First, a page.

HAPPY BIRTHDAY, NICK LOWE!
Is it that time of year again?
Let's Stay In and Make Love, part of my first Nick Lowe week, back in 2007; then Without Love, three years ago; You Inspire Me two years ago; and I Got the Love, just last year. In the four-and-a-half years of this blog, I realize I've written nearly as many posts about Nick Lowe (56 and counting) as the years he has lived (62 and counting). But there is always more to say.
Naturally, I turned to Labour of Lust, Nick's fabulous 1979 album that was finally reissued this spring. (Of course I have mine already.) And once I started listening, the choice was obvious.
[Photo credit: Dan Burn-Forti]
Nick doesn't sing "Cracking Up" in concert anymore; I suppose it's one of those songs that would seem absurd coming out of a white-haired gent in gray trousers and crisp white dress shirt. (No matter how groovy his new hipster black-framed glasses may be.) But for me, as a listener, it's still incredibly current. I can't think of many songs that capture that strung-out late-night feeling so perfectly. It's not just being high; it's being high and exhausted and neurotic and losing hold on reality. It could have been on the soundtrack to Black Swan and no one would have noticed it was 30 years old.
Just before this album was recorded, Nick Lowe and the rest of Rockpile had been touring non-stop for months; they'd barely gotten back to London before they hit the studio, simultaneously bashing out Nick's Labour of Lust and Dave Edmund's Repeat When Necessary. I've seen the BBC documentary Born Fighters; I remember the rambling all-nighter vibe of those sessions, full of empty wine bottles and overflowing ashtrays and musician friends sprawling on the studio sofas.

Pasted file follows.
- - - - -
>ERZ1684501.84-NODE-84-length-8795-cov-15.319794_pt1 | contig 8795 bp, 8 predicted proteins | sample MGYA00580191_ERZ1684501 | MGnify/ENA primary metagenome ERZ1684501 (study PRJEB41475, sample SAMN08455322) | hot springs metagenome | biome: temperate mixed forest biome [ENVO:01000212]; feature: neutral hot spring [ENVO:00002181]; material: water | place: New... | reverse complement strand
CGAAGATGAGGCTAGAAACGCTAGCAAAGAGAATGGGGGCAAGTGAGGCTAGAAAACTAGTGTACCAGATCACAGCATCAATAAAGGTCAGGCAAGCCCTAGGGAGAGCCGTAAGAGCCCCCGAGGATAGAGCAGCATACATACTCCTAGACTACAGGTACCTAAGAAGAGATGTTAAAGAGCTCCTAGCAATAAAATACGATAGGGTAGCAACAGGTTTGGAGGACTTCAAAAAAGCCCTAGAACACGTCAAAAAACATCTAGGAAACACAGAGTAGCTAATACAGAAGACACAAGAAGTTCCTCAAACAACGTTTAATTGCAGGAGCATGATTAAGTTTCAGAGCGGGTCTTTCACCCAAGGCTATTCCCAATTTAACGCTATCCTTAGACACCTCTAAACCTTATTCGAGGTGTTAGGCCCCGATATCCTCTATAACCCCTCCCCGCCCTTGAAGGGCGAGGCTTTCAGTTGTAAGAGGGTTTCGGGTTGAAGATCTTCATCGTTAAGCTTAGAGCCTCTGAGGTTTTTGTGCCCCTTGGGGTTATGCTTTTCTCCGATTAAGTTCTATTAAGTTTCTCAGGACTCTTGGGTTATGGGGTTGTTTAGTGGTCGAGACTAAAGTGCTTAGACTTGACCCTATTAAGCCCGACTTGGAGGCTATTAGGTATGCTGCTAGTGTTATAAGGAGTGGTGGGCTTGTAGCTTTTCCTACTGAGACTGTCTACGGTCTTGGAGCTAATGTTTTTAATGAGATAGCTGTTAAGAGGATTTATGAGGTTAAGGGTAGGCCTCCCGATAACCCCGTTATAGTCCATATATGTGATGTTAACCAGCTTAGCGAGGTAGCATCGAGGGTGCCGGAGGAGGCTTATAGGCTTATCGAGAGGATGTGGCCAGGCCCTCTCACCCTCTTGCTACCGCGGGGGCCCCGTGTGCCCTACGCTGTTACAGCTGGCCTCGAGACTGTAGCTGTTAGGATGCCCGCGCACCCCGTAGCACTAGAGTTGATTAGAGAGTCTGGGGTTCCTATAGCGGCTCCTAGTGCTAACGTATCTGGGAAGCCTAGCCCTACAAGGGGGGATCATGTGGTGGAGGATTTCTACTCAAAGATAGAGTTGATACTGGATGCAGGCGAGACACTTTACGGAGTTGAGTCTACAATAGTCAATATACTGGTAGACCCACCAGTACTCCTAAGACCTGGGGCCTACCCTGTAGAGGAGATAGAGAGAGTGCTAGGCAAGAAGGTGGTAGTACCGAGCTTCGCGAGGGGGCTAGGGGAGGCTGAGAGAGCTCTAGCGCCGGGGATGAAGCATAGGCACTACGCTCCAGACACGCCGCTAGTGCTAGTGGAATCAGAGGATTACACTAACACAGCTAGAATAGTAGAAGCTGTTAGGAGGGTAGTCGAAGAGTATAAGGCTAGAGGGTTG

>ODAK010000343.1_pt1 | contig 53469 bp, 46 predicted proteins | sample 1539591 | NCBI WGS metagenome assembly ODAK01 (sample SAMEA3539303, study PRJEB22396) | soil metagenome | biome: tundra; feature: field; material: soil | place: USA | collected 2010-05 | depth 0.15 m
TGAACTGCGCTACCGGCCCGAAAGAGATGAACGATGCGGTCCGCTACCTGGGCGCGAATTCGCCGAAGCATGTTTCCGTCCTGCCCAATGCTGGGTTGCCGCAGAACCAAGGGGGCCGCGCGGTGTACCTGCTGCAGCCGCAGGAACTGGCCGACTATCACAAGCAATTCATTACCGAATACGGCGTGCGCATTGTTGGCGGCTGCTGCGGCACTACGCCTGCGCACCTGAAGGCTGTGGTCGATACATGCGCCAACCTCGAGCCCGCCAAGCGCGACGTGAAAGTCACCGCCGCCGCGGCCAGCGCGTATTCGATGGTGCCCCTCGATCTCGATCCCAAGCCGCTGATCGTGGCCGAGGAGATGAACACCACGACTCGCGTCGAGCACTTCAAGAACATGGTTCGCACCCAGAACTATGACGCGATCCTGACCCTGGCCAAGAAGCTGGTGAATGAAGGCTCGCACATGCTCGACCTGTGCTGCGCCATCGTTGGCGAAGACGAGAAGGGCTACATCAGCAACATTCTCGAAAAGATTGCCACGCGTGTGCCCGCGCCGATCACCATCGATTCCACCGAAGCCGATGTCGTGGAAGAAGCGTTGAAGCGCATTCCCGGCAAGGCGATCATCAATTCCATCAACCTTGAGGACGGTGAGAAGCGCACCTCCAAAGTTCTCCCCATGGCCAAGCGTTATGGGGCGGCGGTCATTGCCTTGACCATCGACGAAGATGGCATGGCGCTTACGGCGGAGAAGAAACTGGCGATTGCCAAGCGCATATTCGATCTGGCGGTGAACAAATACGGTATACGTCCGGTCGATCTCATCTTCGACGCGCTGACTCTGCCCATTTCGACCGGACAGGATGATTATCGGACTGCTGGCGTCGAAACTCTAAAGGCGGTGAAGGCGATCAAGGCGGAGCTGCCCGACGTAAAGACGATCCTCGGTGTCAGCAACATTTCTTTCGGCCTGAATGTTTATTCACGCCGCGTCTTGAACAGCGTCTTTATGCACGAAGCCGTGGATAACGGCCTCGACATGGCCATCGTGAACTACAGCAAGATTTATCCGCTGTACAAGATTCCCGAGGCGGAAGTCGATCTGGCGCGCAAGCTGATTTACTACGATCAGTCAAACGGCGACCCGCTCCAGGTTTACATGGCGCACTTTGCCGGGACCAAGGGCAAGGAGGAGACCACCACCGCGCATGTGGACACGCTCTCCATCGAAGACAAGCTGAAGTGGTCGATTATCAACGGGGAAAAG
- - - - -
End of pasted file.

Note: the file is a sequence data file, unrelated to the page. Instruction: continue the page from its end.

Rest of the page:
Nick's singing in a weary growl that's as far as possible from "Cruel to Be Kind," the bubbly hit single that leads off this album. "Cracking Up" is track two, and -- how crafty is this? -- it's the diametric opposite, anti-pop and anti-melody. It's more like a Cubist string of jagged phrases, the zoned-out lament of somebody who's well past proper conversation. "Cracking up / I'm getting ready to go / Had enough / I can't take anymore . . . " The rhythms are half stammer, half syncopation. We've all known that guy, slumping over the table, slurring his words, feeling sorry for himself. Not that any of us have ever been that guy, of course....
He's not just a sloppy drunk, though -- that would be too easy. There's other drugs in his system ("No pills / That I can take / This is too real / And there ain't no escape") and he's getting paranoid -- "Everybody / All around me / Shakin' hands and / Sayin' howdy." When his bandmates chime in on "I don't think it's funny no more" (those taunting high harmonies) it's almost as if he's hearing voices. "I'm tense and / I'm nervous," he declares--oh really?
As he slides further downhill, the lyrics get more and more aimlessly surreal: "Cracking up / Like a worn-out shoe / Ain't wet, / But the world's leakin' through" or "If I were a gunman / I would shoot / I'd tear the hair out / By the root." By the end, I swear, he's just morosely playing with the sound of words: "I'd make a knife out / Of a notion / All at sea in an ocean of emotion." And just as that last phrase makes me giggle, he protests, "I don't think it's funny no more!" Whooops. And now the genius bit: Playing against those broken phrases, Billy Bremner's jangly guitar line keeps swooping sinuously down the scale and back up again, filling in the gaps with buoyant spirit. And those great Terry Williams drums, brightly bashing away, drive the energy home. This guy may be cracking up--at least tonight--but the song is anything but a downer. Was Nick Lowe really cracking up in those days? Maybe, maybe not. But Nick's not big on autobiographical songs; if he felt like he was having a nervous breakdown for five minutes, that'd've been enough to get a song out of it. And by the next track, anyway, he's bopping along with "Big Kick, Plain Scrap." Not that "Cracking Up" is a satire, necessarily, but it sure works as a sly little character study. After all, it wouldn't be a Nick Lowe song without playfulness and wit, would it?